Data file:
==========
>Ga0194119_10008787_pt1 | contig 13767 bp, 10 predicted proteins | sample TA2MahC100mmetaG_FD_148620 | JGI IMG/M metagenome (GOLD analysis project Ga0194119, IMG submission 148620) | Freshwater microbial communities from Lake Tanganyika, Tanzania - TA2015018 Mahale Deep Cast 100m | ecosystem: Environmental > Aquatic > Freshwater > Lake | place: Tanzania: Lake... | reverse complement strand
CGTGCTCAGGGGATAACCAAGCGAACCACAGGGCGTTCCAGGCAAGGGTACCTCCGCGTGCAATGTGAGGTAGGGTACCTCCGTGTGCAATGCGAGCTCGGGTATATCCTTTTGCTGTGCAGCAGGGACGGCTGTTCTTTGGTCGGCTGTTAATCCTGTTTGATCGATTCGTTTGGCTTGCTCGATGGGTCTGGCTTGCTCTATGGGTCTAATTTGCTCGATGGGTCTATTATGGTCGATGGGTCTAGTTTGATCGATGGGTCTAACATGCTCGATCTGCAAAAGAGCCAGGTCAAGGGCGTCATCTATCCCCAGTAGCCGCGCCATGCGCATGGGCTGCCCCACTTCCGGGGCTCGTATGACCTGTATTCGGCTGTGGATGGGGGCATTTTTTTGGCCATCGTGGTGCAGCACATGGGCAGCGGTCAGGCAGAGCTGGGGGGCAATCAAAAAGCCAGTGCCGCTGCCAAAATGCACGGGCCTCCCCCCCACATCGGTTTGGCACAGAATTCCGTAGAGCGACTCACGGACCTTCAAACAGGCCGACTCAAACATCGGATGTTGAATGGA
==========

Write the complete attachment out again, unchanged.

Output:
>Ga0194119_10008787_pt1 | contig 13767 bp, 10 predicted proteins | sample TA2MahC100mmetaG_FD_148620 | JGI IMG/M metagenome (GOLD analysis project Ga0194119, IMG submission 148620) | Freshwater microbial communities from Lake Tanganyika, Tanzania - TA2015018 Mahale Deep Cast 100m | ecosystem: Environmental > Aquatic > Freshwater > Lake | place: Tanzania: Lake... | reverse complement strand
CGTGCTCAGGGGATAACCAAGCGAACCACAGGGCGTTCCAGGCAAGGGTACCTCCGCGTGCAATGTGAGGTAGGGTACCTCCGTGTGCAATGCGAGCTCGGGTATATCCTTTTGCTGTGCAGCAGGGACGGCTGTTCTTTGGTCGGCTGTTAATCCTGTTTGATCGATTCGTTTGGCTTGCTCGATGGGTCTGGCTTGCTCTATGGGTCTAATTTGCTCGATGGGTCTATTATGGTCGATGGGTCTAGTTTGATCGATGGGTCTAACATGCTCGATCTGCAAAAGAGCCAGGTCAAGGGCGTCATCTATCCCCAGTAGCCGCGCCATGCGCATGGGCTGCCCCACTTCCGGGGCTCGTATGACCTGTATTCGGCTGTGGATGGGGGCATTTTTTTGGCCATCGTGGTGCAGCACATGGGCAGCGGTCAGGCAGAGCTGGGGGGCAATCAAAAAGCCAGTGCCGCTGCCAAAATGCACGGGCCTCCCCCCCACATCGGTTTGGCACAGAATTCCGTAGAGCGACTCACGGACCTTCAAACAGGCCGACTCAAACATCGGATGTTGAATGGA